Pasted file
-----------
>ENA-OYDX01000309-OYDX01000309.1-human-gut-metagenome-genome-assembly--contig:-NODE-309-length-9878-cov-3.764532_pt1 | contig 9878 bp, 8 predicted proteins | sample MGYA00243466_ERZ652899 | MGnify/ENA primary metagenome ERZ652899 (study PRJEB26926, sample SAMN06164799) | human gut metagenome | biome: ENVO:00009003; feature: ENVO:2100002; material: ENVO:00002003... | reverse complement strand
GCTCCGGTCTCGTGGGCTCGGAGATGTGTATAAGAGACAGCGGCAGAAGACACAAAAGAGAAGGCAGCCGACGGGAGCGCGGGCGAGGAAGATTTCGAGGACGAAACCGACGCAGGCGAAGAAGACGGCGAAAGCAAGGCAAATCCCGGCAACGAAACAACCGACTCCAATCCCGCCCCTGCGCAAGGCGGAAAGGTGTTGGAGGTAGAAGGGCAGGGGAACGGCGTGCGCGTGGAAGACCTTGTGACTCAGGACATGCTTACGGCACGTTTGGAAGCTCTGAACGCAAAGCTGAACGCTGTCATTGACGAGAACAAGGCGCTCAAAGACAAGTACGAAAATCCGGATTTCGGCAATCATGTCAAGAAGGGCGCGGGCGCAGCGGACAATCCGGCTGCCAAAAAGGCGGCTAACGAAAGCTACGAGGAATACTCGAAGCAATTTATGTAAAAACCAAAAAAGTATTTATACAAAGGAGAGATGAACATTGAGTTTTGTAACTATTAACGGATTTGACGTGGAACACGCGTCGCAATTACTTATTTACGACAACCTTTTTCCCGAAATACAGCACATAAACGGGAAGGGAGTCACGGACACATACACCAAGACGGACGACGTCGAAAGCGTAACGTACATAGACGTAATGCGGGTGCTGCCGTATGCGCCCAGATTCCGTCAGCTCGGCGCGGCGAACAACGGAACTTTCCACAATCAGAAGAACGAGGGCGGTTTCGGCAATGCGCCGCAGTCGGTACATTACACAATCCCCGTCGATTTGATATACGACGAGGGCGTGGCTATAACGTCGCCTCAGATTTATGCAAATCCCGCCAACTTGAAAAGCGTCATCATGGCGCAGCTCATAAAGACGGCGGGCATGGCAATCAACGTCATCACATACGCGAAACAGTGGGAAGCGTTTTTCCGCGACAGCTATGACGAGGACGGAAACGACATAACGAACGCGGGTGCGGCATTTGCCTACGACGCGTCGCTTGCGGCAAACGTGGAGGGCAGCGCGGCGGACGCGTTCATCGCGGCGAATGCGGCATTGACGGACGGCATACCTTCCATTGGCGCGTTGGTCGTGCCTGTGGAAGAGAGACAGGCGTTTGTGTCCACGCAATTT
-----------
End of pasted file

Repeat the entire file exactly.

>ENA-OYDX01000309-OYDX01000309.1-human-gut-metagenome-genome-assembly--contig:-NODE-309-length-9878-cov-3.764532_pt1 | contig 9878 bp, 8 predicted proteins | sample MGYA00243466_ERZ652899 | MGnify/ENA primary metagenome ERZ652899 (study PRJEB26926, sample SAMN06164799) | human gut metagenome | biome: ENVO:00009003; feature: ENVO:2100002; material: ENVO:00002003... | reverse complement strand
GCTCCGGTCTCGTGGGCTCGGAGATGTGTATAAGAGACAGCGGCAGAAGACACAAAAGAGAAGGCAGCCGACGGGAGCGCGGGCGAGGAAGATTTCGAGGACGAAACCGACGCAGGCGAAGAAGACGGCGAAAGCAAGGCAAATCCCGGCAACGAAACAACCGACTCCAATCCCGCCCCTGCGCAAGGCGGAAAGGTGTTGGAGGTAGAAGGGCAGGGGAACGGCGTGCGCGTGGAAGACCTTGTGACTCAGGACATGCTTACGGCACGTTTGGAAGCTCTGAACGCAAAGCTGAACGCTGTCATTGACGAGAACAAGGCGCTCAAAGACAAGTACGAAAATCCGGATTTCGGCAATCATGTCAAGAAGGGCGCGGGCGCAGCGGACAATCCGGCTGCCAAAAAGGCGGCTAACGAAAGCTACGAGGAATACTCGAAGCAATTTATGTAAAAACCAAAAAAGTATTTATACAAAGGAGAGATGAACATTGAGTTTTGTAACTATTAACGGATTTGACGTGGAACACGCGTCGCAATTACTTATTTACGACAACCTTTTTCCCGAAATACAGCACATAAACGGGAAGGGAGTCACGGACACATACACCAAGACGGACGACGTCGAAAGCGTAACGTACATAGACGTAATGCGGGTGCTGCCGTATGCGCCCAGATTCCGTCAGCTCGGCGCGGCGAACAACGGAACTTTCCACAATCAGAAGAACGAGGGCGGTTTCGGCAATGCGCCGCAGTCGGTACATTACACAATCCCCGTCGATTTGATATACGACGAGGGCGTGGCTATAACGTCGCCTCAGATTTATGCAAATCCCGCCAACTTGAAAAGCGTCATCATGGCGCAGCTCATAAAGACGGCGGGCATGGCAATCAACGTCATCACATACGCGAAACAGTGGGAAGCGTTTTTCCGCGACAGCTATGACGAGGACGGAAACGACATAACGAACGCGGGTGCGGCATTTGCCTACGACGCGTCGCTTGCGGCAAACGTGGAGGGCAGCGCGGCGGACGCGTTCATCGCGGCGAATGCGGCATTGACGGACGGCATACCTTCCATTGGCGCGTTGGTCGTGCCTGTGGAAGAGAGACAGGCGTTTGTGTCCACGCAATTT